As gardeners we tend to like plants. In fact I love many, many plants including trees, shrubs, perennials, clump forming grasses, sedges, and ferns; EXCEPT turf grass AKA lawn. I do not like lawn. I do not like how people care for it either. Lawn belongs somewhere else, where it has rich soil and ample moisture without hot, dry summers. The root of turf grass is about 3 inches deep. This means it has difficulty accessing nutrients and moisture, as it is mostly out of its reach. Homeowners spend countless hours and expense on maintaining this out-of-place plant. However, it can be walked on which is its ONE big advantage over all of my favorite plants.
Ecological gardening practices encourages homeowners to increase the number and diversity of native plants in the landscape. An ideal way to do that is to replace existing lawn with native plants. There are about four methods to get rid of lawn: -dig it, -apply herbicide, – solarize it, or -smother it.
-Digging lawn is hard work. To remove the lawn you take up about 3 inches of reasonably fertile soil and disturb any beneficial activity in the root layer. Then you need to decide whether to replace the space with additional soil and decide what to do with the sod.
-Herbicides are effective in killing lawn and I advise it on a steep slope where smothering is not effective because of gravity. The advantage is that you may be ready to plant in a few weeks. The disadvantage is the chemical.
-Solarizing is an effective method when done in summer. Apply a thick sheet of black plastic held down by landscape staples or another method and wait until the lawn is completely burned. A black plastic lawn patch is not very attractive, although effective.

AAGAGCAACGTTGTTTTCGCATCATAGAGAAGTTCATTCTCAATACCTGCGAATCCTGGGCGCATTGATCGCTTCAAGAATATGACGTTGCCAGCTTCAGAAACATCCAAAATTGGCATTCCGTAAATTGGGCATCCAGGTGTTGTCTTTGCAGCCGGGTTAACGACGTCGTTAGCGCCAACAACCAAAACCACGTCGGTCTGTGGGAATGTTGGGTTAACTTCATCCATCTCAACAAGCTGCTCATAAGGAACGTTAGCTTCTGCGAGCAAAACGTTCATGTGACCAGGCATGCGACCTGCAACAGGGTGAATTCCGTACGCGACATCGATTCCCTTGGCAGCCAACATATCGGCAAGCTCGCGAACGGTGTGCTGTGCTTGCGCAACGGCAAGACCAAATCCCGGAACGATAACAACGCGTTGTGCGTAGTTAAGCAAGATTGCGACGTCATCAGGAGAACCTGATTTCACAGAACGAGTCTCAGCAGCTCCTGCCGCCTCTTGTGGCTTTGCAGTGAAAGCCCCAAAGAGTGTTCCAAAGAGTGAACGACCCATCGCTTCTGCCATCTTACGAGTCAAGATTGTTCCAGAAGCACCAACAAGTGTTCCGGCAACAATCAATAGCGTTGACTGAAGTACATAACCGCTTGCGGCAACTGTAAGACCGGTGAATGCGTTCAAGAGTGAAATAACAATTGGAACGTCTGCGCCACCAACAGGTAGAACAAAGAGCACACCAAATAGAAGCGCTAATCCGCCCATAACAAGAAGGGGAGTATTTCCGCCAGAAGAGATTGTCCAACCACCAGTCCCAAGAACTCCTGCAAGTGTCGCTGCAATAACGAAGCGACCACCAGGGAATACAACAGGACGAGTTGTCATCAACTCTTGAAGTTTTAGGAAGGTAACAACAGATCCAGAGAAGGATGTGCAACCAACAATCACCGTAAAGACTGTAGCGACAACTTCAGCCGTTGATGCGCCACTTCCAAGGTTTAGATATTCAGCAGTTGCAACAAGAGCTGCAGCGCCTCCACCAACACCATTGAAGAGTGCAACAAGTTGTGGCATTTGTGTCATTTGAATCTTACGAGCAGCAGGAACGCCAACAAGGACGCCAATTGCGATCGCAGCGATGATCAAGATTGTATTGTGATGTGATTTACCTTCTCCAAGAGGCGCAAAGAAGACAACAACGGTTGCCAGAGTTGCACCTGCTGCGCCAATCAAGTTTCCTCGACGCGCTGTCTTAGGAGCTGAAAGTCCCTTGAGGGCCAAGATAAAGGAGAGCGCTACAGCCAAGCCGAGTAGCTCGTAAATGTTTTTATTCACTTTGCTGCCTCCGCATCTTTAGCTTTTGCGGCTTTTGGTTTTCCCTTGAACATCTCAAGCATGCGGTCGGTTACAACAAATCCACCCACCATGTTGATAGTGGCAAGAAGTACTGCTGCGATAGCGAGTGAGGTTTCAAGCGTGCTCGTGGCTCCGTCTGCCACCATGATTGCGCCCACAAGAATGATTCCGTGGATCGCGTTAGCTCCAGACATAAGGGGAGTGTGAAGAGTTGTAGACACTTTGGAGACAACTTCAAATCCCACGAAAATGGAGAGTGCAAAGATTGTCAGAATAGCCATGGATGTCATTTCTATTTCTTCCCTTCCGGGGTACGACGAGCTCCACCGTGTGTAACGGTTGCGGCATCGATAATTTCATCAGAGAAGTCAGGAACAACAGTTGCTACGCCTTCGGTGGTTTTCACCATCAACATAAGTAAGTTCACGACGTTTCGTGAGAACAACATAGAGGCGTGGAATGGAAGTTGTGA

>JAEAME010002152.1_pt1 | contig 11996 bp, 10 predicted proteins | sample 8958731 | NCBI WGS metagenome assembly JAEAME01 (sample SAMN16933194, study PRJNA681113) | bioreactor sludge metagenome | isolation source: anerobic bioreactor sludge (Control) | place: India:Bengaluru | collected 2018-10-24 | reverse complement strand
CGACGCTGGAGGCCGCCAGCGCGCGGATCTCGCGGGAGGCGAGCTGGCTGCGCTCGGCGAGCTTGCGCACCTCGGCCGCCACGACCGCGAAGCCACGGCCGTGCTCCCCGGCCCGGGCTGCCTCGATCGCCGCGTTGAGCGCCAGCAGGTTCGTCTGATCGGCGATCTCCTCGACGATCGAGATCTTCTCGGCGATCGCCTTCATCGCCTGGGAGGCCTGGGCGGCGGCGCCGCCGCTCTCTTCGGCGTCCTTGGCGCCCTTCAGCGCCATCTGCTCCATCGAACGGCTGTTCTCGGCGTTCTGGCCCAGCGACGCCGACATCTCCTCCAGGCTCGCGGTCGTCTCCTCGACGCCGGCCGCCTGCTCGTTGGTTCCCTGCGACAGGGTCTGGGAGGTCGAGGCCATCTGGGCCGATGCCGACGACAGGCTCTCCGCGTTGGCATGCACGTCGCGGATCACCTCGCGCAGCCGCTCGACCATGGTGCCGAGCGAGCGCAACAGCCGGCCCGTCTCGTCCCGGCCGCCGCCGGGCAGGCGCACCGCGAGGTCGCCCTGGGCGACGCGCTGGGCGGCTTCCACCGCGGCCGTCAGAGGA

-Smothering is my favorite. Outline the bed shape, trench the edge, cover with layered newspapers and mulch and wait a season… smother in fall to plant in spring or smother in spring to plant in fall.
In early April while self-isolating, I began a new landscape bed in my daughter’s yard. My gardening clothes emerged from winter hibernation… jeans with patched knees, Birkenstock gardening shoes, and heavy duty gardening gloves.
The plan was a second landscape bed to mirror an existing one and smothering the lawn for fall installation. Measuring tape in hand, we marked the distance from the front walk and distance from the road. We measured an approximate shape/size and used marking spray paint to outline the bed. Note: Marking spray is much easier to use than regular spray paint because it is designed to spray down.
Next, we made a small trench along the line to cut grass roots. This is where an edging will go. When landscaping in a lawn, especially with native plants, I believe it is important to edge the bed. It gives a clear indication that the plants are purposely designed to be there. The soil/sod clumps were shaken and divided to settle into the new bed.
Finally, we layered 4-5 sheets of newspaper, tucking new layers under the previous with a big overlap. Do this only when wind is NOT an issue. It was still when we began, but we wrestled with layering the last sheets when the breeze began. As we layered the newspaper, we piled on 3 inches of mulch. Usually I prefer shredded pine bark mulch from Four Season Nursery, but with them closed we settled for cheap bagged shredded wood from Menards.
We are done now. The bed will sit and decompose till September or October when we return to install plants. There will be no need to remove the newspaper or the mulch. The benefits of this method include leaving the soil undisturbed AND adding the dead plant material, newsprint and wood chips to the ecosystem.
Seeing the bed site over the season will help us to evaluate the available light under the two oak trees facing east for morning sun. It will be easier to decide design and plant layout with the bed in place. Plus, understory plant choices will be fun.
Please note: this simple method is most effective on turf grass with typical lawn weeds. Invasive species such as spotted knapweed, bladder campion, English ivy, periwinkle/ vinca, and smooth brome grass are more difficult to eradicate.